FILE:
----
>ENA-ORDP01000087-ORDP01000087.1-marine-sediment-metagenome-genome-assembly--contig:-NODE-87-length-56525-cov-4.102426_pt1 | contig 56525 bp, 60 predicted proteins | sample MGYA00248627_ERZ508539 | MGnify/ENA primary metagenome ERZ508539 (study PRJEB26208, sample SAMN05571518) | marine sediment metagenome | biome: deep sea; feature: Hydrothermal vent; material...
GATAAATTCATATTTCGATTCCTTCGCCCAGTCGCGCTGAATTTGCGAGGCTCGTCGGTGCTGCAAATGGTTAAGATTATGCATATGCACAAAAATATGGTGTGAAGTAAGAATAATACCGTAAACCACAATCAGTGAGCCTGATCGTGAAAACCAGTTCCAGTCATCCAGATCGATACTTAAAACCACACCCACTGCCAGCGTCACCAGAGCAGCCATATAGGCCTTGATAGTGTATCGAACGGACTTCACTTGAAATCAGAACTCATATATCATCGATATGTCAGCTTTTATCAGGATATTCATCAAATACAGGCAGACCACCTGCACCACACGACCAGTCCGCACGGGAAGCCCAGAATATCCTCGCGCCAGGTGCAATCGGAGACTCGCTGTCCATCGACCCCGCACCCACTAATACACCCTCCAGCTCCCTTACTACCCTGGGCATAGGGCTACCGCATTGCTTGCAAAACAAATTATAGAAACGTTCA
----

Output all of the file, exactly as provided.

>ENA-ORDP01000087-ORDP01000087.1-marine-sediment-metagenome-genome-assembly--contig:-NODE-87-length-56525-cov-4.102426_pt1 | contig 56525 bp, 60 predicted proteins | sample MGYA00248627_ERZ508539 | MGnify/ENA primary metagenome ERZ508539 (study PRJEB26208, sample SAMN05571518) | marine sediment metagenome | biome: deep sea; feature: Hydrothermal vent; material...
GATAAATTCATATTTCGATTCCTTCGCCCAGTCGCGCTGAATTTGCGAGGCTCGTCGGTGCTGCAAATGGTTAAGATTATGCATATGCACAAAAATATGGTGTGAAGTAAGAATAATACCGTAAACCACAATCAGTGAGCCTGATCGTGAAAACCAGTTCCAGTCATCCAGATCGATACTTAAAACCACACCCACTGCCAGCGTCACCAGAGCAGCCATATAGGCCTTGATAGTGTATCGAACGGACTTCACTTGAAATCAGAACTCATATATCATCGATATGTCAGCTTTTATCAGGATATTCATCAAATACAGGCAGACCACCTGCACCACACGACCAGTCCGCACGGGAAGCCCAGAATATCCTCGCGCCAGGTGCAATCGGAGACTCGCTGTCCATCGACCCCGCACCCACTAATACACCCTCCAGCTCCCTTACTACCCTGGGCATAGGGCTACCGCATTGCTTGCAAAACAAATTATAGAAACGTTCA